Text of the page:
Throughout his career as a Constructivist artist, Tatlin sought to “unify the past and the present, craft and industry, nature and urban industrial life, through artistic form”.[15]  Tatlin started with his counter-reliefs, showing that art could be made from simple and functional materials and escape the two-dimensional frame and become one the viewers’ environment.  He tried to combine craft and industry with his Monument to the Third International by creating a functional piece of art to hold government and administration offices.  With Letatlin, he desired to combine materials found in nature to create a modern, urbanized mode of transportation that was revolutionary and pollutant-free.  Tatlin created his art by looking into the past at objects that could be created more organically, and at the same time give it a modern twist, like Letatlin versus the airplane.  Tatlin’s visionary outlook on functional, utilitarian is what Constructivism is remembered for present day.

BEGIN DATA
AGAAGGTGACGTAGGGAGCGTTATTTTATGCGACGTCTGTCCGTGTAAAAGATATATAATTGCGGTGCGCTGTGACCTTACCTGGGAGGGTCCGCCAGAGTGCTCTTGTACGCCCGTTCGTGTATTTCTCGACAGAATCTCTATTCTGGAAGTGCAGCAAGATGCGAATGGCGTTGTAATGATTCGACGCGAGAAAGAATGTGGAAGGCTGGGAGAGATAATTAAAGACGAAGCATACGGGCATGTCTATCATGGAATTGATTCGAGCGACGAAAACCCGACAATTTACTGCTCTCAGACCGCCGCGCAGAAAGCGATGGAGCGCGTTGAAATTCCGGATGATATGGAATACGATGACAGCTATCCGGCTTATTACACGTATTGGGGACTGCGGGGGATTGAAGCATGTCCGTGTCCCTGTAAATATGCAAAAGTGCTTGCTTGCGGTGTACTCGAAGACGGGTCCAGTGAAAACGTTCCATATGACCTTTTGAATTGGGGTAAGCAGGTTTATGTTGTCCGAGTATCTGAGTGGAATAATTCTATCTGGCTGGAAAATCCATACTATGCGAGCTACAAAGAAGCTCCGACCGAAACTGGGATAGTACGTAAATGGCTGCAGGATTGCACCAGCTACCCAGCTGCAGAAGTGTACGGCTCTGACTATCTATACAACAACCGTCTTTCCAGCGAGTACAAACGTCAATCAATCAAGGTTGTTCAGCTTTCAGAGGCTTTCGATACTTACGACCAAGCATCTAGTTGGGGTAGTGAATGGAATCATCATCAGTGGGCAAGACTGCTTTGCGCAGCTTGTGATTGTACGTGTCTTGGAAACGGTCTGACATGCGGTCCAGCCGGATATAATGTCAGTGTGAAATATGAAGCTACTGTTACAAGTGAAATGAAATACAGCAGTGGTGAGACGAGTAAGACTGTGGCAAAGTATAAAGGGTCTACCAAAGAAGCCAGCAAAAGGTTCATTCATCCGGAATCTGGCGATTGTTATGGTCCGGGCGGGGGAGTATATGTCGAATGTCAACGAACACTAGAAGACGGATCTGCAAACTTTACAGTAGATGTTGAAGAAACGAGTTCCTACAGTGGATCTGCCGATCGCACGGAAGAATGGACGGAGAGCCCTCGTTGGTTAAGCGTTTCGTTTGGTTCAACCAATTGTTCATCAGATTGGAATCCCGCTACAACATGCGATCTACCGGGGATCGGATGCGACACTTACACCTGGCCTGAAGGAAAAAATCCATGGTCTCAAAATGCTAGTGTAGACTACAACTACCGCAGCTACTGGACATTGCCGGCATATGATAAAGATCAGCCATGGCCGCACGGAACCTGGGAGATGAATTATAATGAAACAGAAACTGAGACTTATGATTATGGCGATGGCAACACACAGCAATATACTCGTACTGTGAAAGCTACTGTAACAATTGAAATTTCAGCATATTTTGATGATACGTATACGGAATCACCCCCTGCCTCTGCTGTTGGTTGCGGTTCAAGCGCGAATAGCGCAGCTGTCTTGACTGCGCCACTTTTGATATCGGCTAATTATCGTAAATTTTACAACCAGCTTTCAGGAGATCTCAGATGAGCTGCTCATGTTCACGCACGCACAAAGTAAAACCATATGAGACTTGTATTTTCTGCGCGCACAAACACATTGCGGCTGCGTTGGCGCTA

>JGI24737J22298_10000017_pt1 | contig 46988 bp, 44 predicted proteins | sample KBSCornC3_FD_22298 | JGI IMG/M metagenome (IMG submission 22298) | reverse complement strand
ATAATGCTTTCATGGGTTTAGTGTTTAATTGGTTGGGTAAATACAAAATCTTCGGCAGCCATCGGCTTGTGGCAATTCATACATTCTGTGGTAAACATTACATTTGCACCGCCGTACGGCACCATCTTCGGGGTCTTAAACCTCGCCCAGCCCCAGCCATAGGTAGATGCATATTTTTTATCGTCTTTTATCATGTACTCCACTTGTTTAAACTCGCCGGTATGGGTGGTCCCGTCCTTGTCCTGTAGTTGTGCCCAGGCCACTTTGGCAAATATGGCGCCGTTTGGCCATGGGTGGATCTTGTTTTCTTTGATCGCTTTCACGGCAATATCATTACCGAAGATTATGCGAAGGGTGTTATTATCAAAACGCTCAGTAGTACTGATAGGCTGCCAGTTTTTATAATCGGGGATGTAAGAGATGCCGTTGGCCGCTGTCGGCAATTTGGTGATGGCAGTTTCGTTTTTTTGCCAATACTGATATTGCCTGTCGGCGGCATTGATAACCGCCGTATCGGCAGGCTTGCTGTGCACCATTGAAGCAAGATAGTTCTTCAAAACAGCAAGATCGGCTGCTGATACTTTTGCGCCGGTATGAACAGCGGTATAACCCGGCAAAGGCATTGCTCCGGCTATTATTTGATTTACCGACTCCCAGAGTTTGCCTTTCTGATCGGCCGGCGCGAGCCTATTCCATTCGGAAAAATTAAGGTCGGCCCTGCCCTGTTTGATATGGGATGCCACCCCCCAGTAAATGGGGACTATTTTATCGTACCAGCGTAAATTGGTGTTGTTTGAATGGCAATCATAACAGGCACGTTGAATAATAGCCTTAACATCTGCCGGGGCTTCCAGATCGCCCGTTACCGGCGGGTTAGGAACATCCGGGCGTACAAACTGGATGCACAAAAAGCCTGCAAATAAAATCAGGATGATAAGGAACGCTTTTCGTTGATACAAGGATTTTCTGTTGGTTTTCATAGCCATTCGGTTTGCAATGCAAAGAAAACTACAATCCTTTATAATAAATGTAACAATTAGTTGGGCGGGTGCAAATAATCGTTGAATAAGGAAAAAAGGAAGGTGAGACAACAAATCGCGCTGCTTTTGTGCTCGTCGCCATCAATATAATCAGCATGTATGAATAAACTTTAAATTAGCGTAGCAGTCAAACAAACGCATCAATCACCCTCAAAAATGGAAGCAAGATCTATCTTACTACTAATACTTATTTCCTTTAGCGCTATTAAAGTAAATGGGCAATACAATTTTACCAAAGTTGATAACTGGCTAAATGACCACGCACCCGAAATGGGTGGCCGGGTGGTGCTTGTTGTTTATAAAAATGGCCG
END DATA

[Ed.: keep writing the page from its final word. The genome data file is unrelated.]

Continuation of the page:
[1] Laurel Fredrickson, Design Issues 15, no. 1 (1999): 49.  “Vision and Material Practice: Vladimir Tatlin and the Design of Everyday Objects”,

[2] Christina Lodder, Russian Constructivism (New Haven: Yale University Press, 1983), 8.

[3] Lodder, 8.

[4] Lodder,  9

[5] John Bowlt, Russian Art of the Avant-Garde: Theory and Criticism 1902-1934 (New York: The Viking Press, 1976), 206.

[6] Bowlt, 206.

[7] Lodder,  34

[8] Camilla Gray, The Russian Experiment in Art: 1863-1922.  (London: Thames and Hudson, 1962), 225.

[9] Fredrickson, 49.

[10] Fredrickson, 61.

[11] Lodder, 213

[12] Lodder, 214

[13] Lodder, 214

[14] Lodder, 217

[15] Fredrickson, 71